That same fateful day, a couple of farmers, a troop of cowboys and fire crews were all that stood between a Waimea wildfire and potential catastrophe.

John Hall caught a faint whiff of smoke at his family’s off-the-grid farmhouse before the sun rose over the Big Island, as he was logging into work remotely with his Colorado colleagues.

The windows were closed to keep out the hurricane-force winds rushing across the island. It was just after 4 a.m. on Aug. 8, two hours before sun would shine over Lalamilo Farm Lots.

“Where the sunrise would have been, I saw these huge flames coming up over the driveway,” Hall said.

Hall and his wife promptly headed out, calling his father in the process. Howard Hall runs the family farm but lives offsite.

The farm was on fire, Hall told his father. The house might soon be too.

A gate at the Halls’ farm, near Waimea, was one of the few casualties of the fire. (Thomas Heaton/Civil Beat/2023)

Howard Hall met them at the farm gate. The 84-year-old former volunteer firefighter announced he would try to save the house. John Hall said goodbye to his wife and joined his father.

Howard and John Hall would spend 14 hours fighting one of four wildfires ignited and fanned by high winds on the Big Island on Aug. 8. The blaze is emblematic of the wildfire problem that now besets Hawaii. Their fire took hold soon after Maui’s first fire was reported, one of four that overtook that island, including the one that razed Lahaina and killed at least 115 people.

Howard Hall, at right, was prepared for fire, in part because he has a network of hoses that make water available to much of his 14-acre property. (Thomas Heaton/Civil Beat/2023)

The Halls and others who fought the fire on their farm suspect that it, too, could have had horrific consequences.

Waikoloa, Puako and Kawaihae are within 10 miles of their Lalamilo Farm Lots parcel. What lies between is mostly desiccated grassland.

Those settlements could well have been in range of a wildfire driven by winds amplified by Hurricane Dora as it churned south of Hawaii.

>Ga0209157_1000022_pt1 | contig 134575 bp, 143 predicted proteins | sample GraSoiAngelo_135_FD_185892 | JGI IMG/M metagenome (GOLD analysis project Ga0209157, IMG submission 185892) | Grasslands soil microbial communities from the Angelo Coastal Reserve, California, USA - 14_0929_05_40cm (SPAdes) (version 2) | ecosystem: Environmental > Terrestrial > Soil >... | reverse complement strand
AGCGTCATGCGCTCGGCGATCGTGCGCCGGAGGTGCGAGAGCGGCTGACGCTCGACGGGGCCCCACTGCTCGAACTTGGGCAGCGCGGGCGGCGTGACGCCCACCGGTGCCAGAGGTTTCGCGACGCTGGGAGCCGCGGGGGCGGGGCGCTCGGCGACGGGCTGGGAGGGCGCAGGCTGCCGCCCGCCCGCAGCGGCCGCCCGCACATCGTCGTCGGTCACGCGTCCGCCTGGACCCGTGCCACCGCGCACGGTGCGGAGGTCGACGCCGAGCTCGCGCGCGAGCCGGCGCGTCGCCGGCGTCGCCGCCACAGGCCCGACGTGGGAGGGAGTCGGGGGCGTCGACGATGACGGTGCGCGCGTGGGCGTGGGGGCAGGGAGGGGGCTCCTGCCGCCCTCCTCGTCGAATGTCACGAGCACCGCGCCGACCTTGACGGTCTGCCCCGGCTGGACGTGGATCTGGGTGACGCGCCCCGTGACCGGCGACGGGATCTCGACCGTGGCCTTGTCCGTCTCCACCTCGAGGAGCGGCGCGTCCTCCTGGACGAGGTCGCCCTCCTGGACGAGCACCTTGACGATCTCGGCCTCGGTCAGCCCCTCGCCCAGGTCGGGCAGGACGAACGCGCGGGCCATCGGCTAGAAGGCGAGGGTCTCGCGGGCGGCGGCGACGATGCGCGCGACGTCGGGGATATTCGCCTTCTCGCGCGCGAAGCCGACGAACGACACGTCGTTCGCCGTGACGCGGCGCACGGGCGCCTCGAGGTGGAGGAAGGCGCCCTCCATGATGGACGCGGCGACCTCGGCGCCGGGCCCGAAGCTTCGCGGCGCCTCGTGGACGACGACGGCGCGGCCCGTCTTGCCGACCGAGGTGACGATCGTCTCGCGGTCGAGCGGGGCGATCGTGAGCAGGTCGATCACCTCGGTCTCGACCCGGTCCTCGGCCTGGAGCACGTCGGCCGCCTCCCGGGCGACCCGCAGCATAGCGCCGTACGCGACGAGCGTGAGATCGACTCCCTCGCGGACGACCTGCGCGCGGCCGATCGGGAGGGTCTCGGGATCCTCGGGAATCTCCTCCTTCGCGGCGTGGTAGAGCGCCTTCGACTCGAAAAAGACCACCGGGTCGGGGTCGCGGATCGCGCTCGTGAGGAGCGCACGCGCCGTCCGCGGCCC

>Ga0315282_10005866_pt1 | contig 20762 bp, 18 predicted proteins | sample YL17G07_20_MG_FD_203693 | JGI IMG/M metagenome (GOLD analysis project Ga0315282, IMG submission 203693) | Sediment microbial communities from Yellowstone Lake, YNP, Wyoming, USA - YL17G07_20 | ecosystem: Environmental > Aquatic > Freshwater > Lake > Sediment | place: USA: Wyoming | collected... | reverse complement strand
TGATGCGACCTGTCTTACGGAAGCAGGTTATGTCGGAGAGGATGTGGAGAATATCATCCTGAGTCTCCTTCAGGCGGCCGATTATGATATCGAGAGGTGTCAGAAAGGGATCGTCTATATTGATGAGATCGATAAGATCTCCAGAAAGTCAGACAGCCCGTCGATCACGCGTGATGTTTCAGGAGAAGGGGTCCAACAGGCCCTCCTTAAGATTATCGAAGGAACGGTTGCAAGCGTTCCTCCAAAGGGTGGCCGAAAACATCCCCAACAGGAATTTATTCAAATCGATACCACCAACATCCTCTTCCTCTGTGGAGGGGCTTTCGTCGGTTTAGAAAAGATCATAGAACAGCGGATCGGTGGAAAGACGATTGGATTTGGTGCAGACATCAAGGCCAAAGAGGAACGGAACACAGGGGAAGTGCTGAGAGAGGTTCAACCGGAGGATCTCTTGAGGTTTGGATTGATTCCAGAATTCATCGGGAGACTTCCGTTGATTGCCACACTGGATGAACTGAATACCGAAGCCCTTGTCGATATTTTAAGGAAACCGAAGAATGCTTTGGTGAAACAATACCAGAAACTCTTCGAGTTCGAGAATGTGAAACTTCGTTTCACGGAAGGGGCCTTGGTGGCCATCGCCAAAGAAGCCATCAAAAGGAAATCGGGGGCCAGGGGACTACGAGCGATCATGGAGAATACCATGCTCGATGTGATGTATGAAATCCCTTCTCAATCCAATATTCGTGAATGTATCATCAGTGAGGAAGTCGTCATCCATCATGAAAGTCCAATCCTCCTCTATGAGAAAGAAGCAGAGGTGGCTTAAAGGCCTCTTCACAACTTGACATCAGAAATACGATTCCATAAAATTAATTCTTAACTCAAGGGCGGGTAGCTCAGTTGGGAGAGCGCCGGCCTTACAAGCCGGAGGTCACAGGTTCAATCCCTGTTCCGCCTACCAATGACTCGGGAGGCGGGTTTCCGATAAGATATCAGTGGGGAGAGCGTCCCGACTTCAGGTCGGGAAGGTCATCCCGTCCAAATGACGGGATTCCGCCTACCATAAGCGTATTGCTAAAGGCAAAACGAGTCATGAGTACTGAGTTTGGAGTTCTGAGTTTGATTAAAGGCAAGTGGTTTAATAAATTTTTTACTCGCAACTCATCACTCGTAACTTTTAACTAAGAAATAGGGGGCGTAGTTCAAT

The winds grounded helicopters that could have helped. The fire would have moved too fast for bulldozers to keep up. The terrain to the south was too rough for firetrucks and tankers, and the firefighters were dealing with two other fires that day.

Map showing the approximate distance of 6 miles from Pu‘u Huluhulu Rd to Waikoloa Village on the Big Island
Some of the land between Waikoloa Village and the Lalamilo Farm Lots is grazed by cattle, but a lot of fuel remains in the area. (April Estrellon/Civil Beat/2023)

So the father and son did what they could until support arrived.

“We did not know how it could play out,” Howard Hall said. “Now, in light of Lahaina, we sit back and say ‘Holy shit. It could have been another Lahaina’.”

It’s not a statement the former dean at Hawaii Preparatory Academy makes lightly, given his 60 years of experience with the increasingly perilous wildfire situation on the Big Island.

Hawaii Fire Department Chief Kazuo Todd says the winds that day might have pushed the fire toward Kawaihae, further north, though the behavior of the island’s fires were were so erratic that it could have gone elsewhere.

Wise To Fire Risk

The lion’s share of Kohala’s fire companies were dispatched to the district’s northern reaches at 2:49 a.m. on Aug. 8 for the Big Island’s first and largest fire of the day.

Firefighters would fight for hours to keep the flames from reaching the Kohala Ranch subdivision. By the time it was under control its footprint expanded to about 1,000 acres. It only damaged a few homes.

The Kohala Ranch subdivision suffered minimal damage from the wildfires that burned on Aug. 8. (Thomas Heaton/Civil Beat/2023)

The Emergency Operations Center sent equipment and firefighters to North Kohala first.

At 5:06 a.m., employees from the county’s Department of Public Works reported the Hall’s fire after seeing it from almost a mile away.

The island has an uncomfortable but increasingly intimate relationship with fire, with each year seeming to bring a new landmark.

The fires are fueled by climate change, persistent drought, invasive species and declining agricultural use, among other factors.

As a result, Hawaii county’s firefighters have been gaining a greater understanding of wildfire, which they often fight alongside the military and foresters from the state Department of Land and Natural Resources.

They depend on roads and highways as firebreaks, and use bulldozers to create new ones. In many cases, farmers get involved too.